|Scientific Name:||Dianthus lumnitzeri|
|Taxonomic Notes:||It is known as Dianthus praecox ssp. lumnitzeri in Slovakia and also as D. plumarius ssp. lumnitzeri and D. plumarius ssp. regis-stephani. There is some taxonomic disagreement if this is a species or a subspecies. But taxonomic studies are underway at the University of Heidelberg and the Corvinus University in Budapest.|
|Red List Category & Criteria:||Data Deficient ver 3.1|
|Assessor(s):||Dostalova, A., Bernhardt, K.G. & Király, G.|
|Reviewer(s):||Bilz, M. & Ferakova, V.|
|Contributor(s):||Ferakova, V., Mereďa, P., Hodálová, I. & Eliáš, P.|
European regional assessment: Data Deficient (DD)
|Range Description:||This species is a pre-Carpathian subendemic and native to Slovakia, Czech Republic, Austria and Hungary. Total geographic range is 1,194 km² (Commission of the European Communities 2009). In Slovakia, 46 sites are recorded (Polák and Saxa 2005), 12 of them were selected for monitoring in five year intervals. The pure type is supposed to occur only at the locus classicus (Devin castle rock near Bratislava). There are about 20 microlocalities in the Malé Karpaty Mts.
In the Czech Republic, it is found at four sublocalities. In Austria, it occurs only in Hainburger Berge, where it is quite common. The information for Hungary is for D. plumarius ssp. regis-stephani, but there is no data for the subspecies lumnitzeri.
Native:Austria; Czech Republic; Hungary; Slovakia
|Range Map:||Click here to open the map viewer and explore range.|
The overall population size is stable.
In Slovakia, the populations are stable at most places. According to Polák and Saxa (2005) most of the localities have hundreds of individuals, on only seven sites there are less than 50 individuals. In Czech Republic, there are less than 300 individuals with a stable trend. There are two localities where it was planted. In Hungary, it is found in five small regions but there is no actual data about this species. The populations have a stable trend in Austria.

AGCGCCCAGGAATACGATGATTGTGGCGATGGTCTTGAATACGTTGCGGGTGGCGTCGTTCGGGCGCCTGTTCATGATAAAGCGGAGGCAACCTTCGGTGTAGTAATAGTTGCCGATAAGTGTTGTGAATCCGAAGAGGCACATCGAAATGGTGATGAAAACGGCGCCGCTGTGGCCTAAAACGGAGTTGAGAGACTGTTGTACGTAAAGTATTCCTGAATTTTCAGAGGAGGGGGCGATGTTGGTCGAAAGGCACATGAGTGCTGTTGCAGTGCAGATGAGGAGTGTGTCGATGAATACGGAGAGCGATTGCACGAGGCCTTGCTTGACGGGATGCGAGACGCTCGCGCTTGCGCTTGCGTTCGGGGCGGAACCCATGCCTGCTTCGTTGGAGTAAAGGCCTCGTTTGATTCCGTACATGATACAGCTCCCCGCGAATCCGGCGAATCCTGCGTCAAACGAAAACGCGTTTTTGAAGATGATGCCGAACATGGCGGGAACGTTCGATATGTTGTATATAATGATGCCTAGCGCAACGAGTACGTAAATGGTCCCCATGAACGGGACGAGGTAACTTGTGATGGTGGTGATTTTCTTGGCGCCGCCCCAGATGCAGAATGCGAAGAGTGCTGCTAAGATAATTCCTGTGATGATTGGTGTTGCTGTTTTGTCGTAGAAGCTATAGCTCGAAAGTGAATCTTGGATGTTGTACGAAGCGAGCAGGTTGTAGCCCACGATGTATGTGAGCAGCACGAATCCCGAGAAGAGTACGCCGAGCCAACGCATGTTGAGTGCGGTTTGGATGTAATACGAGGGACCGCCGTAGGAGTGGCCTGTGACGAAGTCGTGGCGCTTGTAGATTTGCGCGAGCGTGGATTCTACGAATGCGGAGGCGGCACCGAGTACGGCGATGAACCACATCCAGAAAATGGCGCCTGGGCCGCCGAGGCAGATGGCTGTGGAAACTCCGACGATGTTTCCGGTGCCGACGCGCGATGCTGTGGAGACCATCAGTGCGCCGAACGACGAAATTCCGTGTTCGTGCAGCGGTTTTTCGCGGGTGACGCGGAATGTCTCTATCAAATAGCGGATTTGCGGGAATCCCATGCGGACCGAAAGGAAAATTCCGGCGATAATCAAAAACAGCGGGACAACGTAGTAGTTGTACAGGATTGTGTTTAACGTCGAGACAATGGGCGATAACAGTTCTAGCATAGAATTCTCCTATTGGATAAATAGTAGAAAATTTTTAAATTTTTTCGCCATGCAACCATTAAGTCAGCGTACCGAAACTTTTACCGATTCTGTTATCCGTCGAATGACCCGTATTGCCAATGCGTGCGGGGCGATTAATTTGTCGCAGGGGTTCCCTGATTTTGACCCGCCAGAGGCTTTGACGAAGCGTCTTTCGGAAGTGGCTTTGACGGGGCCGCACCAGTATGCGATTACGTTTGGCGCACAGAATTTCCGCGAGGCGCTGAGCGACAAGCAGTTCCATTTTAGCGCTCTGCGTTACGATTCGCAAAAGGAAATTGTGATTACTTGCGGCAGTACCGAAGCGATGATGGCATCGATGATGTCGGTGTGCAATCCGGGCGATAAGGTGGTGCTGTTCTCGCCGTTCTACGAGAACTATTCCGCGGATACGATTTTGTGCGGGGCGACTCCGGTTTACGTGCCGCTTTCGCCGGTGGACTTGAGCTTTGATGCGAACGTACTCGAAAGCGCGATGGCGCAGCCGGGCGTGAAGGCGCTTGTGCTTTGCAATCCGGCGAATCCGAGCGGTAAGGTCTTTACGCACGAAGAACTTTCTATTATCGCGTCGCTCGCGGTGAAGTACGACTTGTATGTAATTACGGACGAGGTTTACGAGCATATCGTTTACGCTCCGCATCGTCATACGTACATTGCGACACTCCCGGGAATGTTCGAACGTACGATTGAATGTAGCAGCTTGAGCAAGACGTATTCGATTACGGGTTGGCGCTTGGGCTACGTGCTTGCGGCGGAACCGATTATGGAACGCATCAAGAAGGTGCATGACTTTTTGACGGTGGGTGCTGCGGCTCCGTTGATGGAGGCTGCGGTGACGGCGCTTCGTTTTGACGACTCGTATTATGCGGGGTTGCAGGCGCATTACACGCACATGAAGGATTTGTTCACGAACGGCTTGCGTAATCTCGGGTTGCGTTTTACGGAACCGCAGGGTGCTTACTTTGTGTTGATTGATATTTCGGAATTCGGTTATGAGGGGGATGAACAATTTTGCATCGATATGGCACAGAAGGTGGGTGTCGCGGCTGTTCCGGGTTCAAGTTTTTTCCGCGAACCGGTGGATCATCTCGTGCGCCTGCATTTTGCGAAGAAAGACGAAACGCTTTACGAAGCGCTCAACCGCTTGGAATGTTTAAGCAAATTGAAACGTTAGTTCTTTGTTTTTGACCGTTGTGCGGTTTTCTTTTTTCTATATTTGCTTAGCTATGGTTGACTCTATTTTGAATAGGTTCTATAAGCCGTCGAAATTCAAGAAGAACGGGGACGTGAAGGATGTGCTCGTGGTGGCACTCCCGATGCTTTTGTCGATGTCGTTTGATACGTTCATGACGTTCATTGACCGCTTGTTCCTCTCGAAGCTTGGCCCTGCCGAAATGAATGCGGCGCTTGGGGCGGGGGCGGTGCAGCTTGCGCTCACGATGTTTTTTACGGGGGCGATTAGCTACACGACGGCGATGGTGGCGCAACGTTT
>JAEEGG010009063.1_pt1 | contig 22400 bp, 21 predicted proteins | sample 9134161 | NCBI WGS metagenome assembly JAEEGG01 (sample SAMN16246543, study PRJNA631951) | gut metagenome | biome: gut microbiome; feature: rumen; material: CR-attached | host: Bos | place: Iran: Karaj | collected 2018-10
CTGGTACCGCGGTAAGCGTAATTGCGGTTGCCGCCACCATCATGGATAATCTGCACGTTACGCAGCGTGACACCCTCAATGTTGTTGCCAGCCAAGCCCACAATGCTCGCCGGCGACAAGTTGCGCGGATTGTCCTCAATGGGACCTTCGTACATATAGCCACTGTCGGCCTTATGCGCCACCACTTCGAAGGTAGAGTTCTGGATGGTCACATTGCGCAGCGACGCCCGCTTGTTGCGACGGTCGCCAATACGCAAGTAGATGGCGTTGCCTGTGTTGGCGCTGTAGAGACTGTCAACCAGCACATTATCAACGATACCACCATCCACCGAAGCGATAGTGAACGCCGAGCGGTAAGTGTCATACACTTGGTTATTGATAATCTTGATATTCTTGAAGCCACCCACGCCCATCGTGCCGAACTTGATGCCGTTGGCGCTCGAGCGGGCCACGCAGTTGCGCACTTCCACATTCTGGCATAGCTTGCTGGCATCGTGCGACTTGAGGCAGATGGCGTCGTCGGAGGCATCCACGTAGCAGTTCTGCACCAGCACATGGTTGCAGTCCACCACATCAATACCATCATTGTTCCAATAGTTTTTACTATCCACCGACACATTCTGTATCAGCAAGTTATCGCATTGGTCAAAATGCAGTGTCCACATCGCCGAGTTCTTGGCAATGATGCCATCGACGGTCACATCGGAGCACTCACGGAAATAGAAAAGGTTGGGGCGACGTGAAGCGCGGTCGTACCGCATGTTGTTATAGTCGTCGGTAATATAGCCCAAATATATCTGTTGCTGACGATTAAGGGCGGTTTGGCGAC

|Habitat and Ecology:||
This plant grows in tufts and usually occurs on rock-outcrop vegetation with Festuca pallens, narrow-leaved dry grasslands, Sesleria grasslands, shallow rock soils on limestone in hilly areas. It can be found in the following Habitats Directive listed habitats (Commission of the European Communities 2009):
|Use and Trade:||This Dianthus sp. is sometimes collected and planted in private gardens but the transfer of adult plants is usually unsuccessful.|
There are a few threats affecting this plant. Small scale collection from the wild for horticultural use is minimising the number of individuals. Invasive species, closing of the tree canopy, high numbers of game species, and recreational activities impact this plant. Forestation with pine poses a threat at some sites. Natural succession in steppic grassland communities leads to increased competition.
Dianthus lumnitzeri is listed as priority species on Annex II of the Habitats Directive.
In Slovakia and Austria, it is protected and classed as Vulnerable in the national red lists. It occurs in many nature reserves and four areas of European importance (89% of localities) in Slovakia and is also found in protected areas in Austria. Ex situ conservation is carried out by the University of Vienna. In the Czech Republic, it is listed as Endangered, is protected, and found in sites of community importance and protected areas. It is also strictly protected in Hungary, but classed as Data Deficient. All the Hungarian localities are in Natura 2000 sites and protected areas.
Taxonomic research to determine its status of species or subspecies is underway.
|Citation:||Dostalova, A., Bernhardt, K.G. & Király, G. 2013. Dianthus lumnitzeri. The IUCN Red List of Threatened Species. Version 2014.3. <www.iucnredlist.org>. Downloaded on 31 March 2015.|
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